“I don’t want my boss to think I’m presumptuous, and I definitely don’t want my officemates to become jealous and spiteful towards me,” she says.
“I understand your reasons, but ask for a salary increase anyway because you’ve proven that you’re worth it,” I replied. “Or better yet, look for another company that’s willing to pay what you’re actually worth.”
3. Because you’re always willing to work for free in exchange for exposure and experience.
Henry is a professional studio photographer looking to expand his portfolio to include covering events. To gain experience, he accepted a pro bono job offer to shoot a wedding.
A few weeks later, the same client asked if he could cover his cousin’s birthday party for free. He asserted that it would be another event coverage that Henry could add to his portfolio.
When I learned about this, I told him to refuse the offer and give a proposal with discounted rates instead. My argument is that he doesn’t need the experience anymore – an event is an event, regardless of the occasion.
He was hesitant at first but eventually followed my advice. His client was disappointed, but his cousin wasn’t, and he still ended up getting hired for the job.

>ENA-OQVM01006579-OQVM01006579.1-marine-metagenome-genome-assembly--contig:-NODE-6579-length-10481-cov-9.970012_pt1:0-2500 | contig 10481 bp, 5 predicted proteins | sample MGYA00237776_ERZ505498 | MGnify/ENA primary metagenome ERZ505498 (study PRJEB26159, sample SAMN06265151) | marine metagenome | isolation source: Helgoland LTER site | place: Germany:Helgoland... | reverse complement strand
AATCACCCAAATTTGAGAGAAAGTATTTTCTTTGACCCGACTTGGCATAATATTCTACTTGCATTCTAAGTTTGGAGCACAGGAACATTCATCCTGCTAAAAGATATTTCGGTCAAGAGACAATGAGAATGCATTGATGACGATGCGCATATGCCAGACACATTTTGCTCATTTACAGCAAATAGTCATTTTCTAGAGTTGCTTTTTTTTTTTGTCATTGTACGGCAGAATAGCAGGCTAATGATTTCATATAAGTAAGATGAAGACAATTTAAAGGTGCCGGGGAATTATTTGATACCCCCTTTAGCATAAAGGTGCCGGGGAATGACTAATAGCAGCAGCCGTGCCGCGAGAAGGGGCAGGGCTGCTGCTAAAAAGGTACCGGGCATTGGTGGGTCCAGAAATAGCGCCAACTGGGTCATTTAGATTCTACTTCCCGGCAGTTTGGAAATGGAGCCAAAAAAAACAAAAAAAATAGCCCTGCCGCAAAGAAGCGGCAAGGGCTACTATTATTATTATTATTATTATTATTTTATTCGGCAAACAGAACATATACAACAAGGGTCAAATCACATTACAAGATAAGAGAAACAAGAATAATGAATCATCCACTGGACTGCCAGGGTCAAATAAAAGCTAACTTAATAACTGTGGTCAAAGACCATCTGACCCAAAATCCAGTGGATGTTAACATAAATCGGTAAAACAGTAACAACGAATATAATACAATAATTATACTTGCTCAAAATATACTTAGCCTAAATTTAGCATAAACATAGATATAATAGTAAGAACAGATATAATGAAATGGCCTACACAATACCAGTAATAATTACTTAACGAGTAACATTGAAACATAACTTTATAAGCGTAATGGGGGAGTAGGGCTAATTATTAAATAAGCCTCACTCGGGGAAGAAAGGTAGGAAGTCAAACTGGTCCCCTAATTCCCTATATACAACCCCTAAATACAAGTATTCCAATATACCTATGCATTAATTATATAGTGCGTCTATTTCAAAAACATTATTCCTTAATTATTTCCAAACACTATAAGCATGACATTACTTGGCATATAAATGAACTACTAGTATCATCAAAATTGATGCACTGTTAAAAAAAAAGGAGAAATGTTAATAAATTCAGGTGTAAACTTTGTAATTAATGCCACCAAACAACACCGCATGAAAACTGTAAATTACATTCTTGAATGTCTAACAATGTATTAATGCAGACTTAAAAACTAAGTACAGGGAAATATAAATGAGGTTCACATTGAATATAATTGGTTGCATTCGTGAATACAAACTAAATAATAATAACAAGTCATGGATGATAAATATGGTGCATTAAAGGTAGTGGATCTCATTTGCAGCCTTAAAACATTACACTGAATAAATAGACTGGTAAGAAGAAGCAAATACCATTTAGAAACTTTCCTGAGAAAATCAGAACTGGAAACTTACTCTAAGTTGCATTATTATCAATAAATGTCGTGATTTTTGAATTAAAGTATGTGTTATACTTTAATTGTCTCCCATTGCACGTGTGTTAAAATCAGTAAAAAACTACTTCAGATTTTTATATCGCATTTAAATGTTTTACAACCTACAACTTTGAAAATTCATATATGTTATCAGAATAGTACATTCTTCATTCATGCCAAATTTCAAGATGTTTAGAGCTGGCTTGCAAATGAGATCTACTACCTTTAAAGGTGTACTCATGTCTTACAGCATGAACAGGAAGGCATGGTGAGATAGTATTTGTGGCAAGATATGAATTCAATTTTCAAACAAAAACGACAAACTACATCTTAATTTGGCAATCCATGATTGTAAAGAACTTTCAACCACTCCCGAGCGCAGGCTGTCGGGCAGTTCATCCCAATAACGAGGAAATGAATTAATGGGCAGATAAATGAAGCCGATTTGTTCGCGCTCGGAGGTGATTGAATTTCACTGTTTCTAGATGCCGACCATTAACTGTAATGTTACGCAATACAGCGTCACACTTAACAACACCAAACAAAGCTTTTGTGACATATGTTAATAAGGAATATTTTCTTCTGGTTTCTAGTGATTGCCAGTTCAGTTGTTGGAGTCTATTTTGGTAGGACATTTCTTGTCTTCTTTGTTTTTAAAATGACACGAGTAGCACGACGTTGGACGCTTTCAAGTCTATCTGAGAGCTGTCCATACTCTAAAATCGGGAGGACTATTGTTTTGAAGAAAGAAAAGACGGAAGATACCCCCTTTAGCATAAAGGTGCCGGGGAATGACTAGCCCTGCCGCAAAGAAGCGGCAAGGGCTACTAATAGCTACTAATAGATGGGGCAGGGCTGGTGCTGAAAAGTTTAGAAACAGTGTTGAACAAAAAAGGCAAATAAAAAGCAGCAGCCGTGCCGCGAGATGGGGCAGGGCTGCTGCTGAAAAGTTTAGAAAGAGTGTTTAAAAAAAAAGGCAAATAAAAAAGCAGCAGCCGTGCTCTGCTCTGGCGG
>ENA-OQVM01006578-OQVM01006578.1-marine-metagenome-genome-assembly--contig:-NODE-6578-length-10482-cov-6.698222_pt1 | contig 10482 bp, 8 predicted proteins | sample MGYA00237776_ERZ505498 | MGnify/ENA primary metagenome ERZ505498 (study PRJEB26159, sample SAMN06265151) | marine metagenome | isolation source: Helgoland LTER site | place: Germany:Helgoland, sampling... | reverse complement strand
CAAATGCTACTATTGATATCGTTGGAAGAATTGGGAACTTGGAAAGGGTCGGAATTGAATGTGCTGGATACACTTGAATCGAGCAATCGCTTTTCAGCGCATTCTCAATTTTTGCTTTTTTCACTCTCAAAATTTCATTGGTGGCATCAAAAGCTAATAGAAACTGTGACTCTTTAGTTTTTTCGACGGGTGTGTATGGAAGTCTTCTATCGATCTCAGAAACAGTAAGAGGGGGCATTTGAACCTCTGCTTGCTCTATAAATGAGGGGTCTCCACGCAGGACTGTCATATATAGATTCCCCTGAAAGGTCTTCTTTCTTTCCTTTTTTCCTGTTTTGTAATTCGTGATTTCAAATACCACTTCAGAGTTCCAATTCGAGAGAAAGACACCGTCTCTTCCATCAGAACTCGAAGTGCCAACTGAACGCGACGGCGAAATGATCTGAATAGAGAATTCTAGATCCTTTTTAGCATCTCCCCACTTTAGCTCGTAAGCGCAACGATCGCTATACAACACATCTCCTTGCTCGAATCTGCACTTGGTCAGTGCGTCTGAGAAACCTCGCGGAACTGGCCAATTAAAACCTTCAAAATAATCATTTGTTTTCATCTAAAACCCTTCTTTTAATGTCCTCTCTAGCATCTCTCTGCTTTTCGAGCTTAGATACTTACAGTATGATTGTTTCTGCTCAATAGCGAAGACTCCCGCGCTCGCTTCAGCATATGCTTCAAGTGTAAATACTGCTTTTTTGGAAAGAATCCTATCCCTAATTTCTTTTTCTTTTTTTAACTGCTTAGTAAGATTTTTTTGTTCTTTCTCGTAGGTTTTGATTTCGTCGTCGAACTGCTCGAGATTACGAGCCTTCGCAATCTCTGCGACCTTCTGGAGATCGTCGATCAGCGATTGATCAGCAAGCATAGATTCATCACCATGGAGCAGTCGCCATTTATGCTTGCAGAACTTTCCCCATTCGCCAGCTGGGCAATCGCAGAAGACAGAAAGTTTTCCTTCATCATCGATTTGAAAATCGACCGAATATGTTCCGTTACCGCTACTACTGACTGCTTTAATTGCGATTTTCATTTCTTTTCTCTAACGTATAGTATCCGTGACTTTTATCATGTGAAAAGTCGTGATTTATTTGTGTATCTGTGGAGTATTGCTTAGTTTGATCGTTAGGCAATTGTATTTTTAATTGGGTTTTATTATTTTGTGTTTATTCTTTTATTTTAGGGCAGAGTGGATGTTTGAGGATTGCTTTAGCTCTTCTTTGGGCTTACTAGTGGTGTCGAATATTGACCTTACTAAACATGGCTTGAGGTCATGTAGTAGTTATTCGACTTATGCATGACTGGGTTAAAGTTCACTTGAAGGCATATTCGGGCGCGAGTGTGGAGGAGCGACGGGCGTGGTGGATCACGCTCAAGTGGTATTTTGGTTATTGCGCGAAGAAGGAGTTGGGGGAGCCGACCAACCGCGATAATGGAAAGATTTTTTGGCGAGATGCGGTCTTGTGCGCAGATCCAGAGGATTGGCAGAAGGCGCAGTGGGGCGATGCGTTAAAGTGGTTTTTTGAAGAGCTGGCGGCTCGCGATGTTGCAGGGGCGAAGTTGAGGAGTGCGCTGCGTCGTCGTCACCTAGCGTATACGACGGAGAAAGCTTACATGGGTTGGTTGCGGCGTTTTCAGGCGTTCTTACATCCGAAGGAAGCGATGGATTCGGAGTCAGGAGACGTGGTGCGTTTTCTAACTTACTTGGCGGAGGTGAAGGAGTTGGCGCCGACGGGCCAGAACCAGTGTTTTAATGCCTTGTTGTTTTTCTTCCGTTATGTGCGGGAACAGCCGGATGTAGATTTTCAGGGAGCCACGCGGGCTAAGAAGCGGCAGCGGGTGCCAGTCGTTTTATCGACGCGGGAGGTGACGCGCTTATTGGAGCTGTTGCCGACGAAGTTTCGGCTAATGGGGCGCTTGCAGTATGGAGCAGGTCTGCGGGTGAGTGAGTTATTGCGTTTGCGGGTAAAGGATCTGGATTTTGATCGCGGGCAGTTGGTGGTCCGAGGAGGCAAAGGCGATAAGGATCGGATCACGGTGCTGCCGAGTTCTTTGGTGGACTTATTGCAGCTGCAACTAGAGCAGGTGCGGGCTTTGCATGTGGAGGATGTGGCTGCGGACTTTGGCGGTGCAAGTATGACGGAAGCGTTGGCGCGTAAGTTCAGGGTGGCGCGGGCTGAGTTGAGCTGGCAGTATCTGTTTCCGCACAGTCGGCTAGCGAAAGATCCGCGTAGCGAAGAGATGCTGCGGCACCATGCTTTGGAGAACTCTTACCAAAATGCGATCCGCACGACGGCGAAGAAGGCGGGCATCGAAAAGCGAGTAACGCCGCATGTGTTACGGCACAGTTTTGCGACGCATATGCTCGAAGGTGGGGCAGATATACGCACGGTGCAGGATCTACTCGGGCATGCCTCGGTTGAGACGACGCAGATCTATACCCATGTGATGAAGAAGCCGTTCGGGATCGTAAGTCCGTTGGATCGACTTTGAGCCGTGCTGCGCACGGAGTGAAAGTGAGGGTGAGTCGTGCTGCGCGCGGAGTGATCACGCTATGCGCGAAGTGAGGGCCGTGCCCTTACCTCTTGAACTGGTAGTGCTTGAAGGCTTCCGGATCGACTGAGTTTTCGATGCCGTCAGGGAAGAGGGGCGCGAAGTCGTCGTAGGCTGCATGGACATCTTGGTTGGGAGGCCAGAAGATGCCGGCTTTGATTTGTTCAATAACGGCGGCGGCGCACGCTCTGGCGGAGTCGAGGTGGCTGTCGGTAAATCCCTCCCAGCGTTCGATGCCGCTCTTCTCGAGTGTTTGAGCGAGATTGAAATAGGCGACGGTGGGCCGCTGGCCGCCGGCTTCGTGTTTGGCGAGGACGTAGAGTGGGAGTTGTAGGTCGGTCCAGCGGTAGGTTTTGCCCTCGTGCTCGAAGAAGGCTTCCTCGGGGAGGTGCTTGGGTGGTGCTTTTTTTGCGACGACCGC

Doing free work for exposure and experience is good, but don’t be afraid to say “No” once you already have it. Step up your game a little and start asking for payment.
4. Because you feel uncomfortable selling yourself.
Self-promotion is considered by many as undesirable. But after meeting so many entrepreneurs, I’ve discovered that it isn’t so bad if you know how to do it properly.
For example, imagine you’re at a party when someone goes towards you and says, “Hi! I’m Danny, and I’m a digital marketing consultant. Here’s my card.”
This approach is too forward and usually comes across as a bit arrogant. Oftentimes, they’re how some people imagine themselves to be when they promote themselves.
But consider this second guy who simply opens with, “Hi! I’m Joey. Nice to meet you.”